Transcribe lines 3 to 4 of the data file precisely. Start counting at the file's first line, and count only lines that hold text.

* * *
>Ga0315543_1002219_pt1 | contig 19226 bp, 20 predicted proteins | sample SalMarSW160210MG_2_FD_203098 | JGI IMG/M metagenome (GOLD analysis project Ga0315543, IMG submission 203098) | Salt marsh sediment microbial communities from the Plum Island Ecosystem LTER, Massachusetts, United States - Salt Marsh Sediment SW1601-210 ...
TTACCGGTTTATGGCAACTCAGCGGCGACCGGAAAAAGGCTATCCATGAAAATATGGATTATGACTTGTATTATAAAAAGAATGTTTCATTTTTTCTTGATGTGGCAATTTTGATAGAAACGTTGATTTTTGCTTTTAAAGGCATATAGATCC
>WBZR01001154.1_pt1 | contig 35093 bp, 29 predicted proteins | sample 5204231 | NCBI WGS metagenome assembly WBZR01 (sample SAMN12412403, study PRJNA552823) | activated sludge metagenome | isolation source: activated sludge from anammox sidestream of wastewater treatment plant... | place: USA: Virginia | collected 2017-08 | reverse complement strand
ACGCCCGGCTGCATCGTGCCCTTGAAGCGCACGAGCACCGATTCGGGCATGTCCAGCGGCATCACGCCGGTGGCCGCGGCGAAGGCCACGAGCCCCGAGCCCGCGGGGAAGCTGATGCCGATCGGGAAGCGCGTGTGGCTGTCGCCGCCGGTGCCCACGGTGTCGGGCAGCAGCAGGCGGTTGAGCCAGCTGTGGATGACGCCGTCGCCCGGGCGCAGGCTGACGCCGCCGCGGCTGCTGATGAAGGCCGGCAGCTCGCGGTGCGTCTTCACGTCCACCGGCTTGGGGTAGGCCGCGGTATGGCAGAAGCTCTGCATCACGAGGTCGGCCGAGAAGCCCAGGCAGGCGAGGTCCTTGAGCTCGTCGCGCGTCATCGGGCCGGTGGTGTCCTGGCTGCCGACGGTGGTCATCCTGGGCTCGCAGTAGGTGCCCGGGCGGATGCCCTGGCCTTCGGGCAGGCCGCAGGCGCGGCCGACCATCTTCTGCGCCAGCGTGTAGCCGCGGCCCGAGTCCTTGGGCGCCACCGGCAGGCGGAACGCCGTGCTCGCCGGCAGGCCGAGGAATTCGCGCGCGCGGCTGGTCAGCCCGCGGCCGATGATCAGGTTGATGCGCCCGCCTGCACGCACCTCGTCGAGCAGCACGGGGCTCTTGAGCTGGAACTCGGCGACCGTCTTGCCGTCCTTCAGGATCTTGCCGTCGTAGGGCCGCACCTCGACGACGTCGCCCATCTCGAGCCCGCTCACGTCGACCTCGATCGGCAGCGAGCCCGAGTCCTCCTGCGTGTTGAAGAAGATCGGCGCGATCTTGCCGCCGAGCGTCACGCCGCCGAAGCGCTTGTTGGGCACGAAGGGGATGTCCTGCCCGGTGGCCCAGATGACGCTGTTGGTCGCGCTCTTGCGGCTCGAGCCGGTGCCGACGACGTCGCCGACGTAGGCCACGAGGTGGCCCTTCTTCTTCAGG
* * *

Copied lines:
>WBZR01001154.1_pt1 | contig 35093 bp, 29 predicted proteins | sample 5204231 | NCBI WGS metagenome assembly WBZR01 (sample SAMN12412403, study PRJNA552823) | activated sludge metagenome | isolation source: activated sludge from anammox sidestream of wastewater treatment plant... | place: USA: Virginia | collected 2017-08 | reverse complement strand
ACGCCCGGCTGCATCGTGCCCTTGAAGCGCACGAGCACCGATTCGGGCATGTCCAGCGGCATCACGCCGGTGGCCGCGGCGAAGGCCACGAGCCCCGAGCCCGCGGGGAAGCTGATGCCGATCGGGAAGCGCGTGTGGCTGTCGCCGCCGGTGCCCACGGTGTCGGGCAGCAGCAGGCGGTTGAGCCAGCTGTGGATGACGCCGTCGCCCGGGCGCAGGCTGACGCCGCCGCGGCTGCTGATGAAGGCCGGCAGCTCGCGGTGCGTCTTCACGTCCACCGGCTTGGGGTAGGCCGCGGTATGGCAGAAGCTCTGCATCACGAGGTCGGCCGAGAAGCCCAGGCAGGCGAGGTCCTTGAGCTCGTCGCGCGTCATCGGGCCGGTGGTGTCCTGGCTGCCGACGGTGGTCATCCTGGGCTCGCAGTAGGTGCCCGGGCGGATGCCCTGGCCTTCGGGCAGGCCGCAGGCGCGGCCGACCATCTTCTGCGCCAGCGTGTAGCCGCGGCCCGAGTCCTTGGGCGCCACCGGCAGGCGGAACGCCGTGCTCGCCGGCAGGCCGAGGAATTCGCGCGCGCGGCTGGTCAGCCCGCGGCCGATGATCAGGTTGATGCGCCCGCCTGCACGCACCTCGTCGAGCAGCACGGGGCTCTTGAGCTGGAACTCGGCGACCGTCTTGCCGTCCTTCAGGATCTTGCCGTCGTAGGGCCGCACCTCGACGACGTCGCCCATCTCGAGCCCGCTCACGTCGACCTCGATCGGCAGCGAGCCCGAGTCCTCCTGCGTGTTGAAGAAGATCGGCGCGATCTTGCCGCCGAGCGTCACGCCGCCGAAGCGCTTGTTGGGCACGAAGGGGATGTCCTGCCCGGTGGCCCAGATGACGCTGTTGGTCGCGCTCTTGCGGCTCGAGCCGGTGCCGACGACGTCGCCGACGTAGGCCACGAGGTGGCCCTTCTTCTTCAGG